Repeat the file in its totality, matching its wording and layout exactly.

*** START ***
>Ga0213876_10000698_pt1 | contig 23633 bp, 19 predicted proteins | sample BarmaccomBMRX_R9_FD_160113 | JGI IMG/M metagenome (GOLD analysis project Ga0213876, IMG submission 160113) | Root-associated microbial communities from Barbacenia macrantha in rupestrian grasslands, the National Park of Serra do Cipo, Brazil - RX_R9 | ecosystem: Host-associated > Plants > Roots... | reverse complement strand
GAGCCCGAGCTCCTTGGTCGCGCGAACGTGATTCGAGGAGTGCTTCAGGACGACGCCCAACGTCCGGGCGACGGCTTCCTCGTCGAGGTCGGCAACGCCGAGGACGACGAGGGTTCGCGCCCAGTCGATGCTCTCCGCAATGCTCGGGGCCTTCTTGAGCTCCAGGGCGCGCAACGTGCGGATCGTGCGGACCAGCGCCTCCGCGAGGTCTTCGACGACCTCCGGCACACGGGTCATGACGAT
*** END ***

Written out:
>Ga0213876_10000698_pt1 | contig 23633 bp, 19 predicted proteins | sample BarmaccomBMRX_R9_FD_160113 | JGI IMG/M metagenome (GOLD analysis project Ga0213876, IMG submission 160113) | Root-associated microbial communities from Barbacenia macrantha in rupestrian grasslands, the National Park of Serra do Cipo, Brazil - RX_R9 | ecosystem: Host-associated > Plants > Roots... | reverse complement strand
GAGCCCGAGCTCCTTGGTCGCGCGAACGTGATTCGAGGAGTGCTTCAGGACGACGCCCAACGTCCGGGCGACGGCTTCCTCGTCGAGGTCGGCAACGCCGAGGACGACGAGGGTTCGCGCCCAGTCGATGCTCTCCGCAATGCTCGGGGCCTTCTTGAGCTCCAGGGCGCGCAACGTGCGGATCGTGCGGACCAGCGCCTCCGCGAGGTCTTCGACGACCTCCGGCACACGGGTCATGACGAT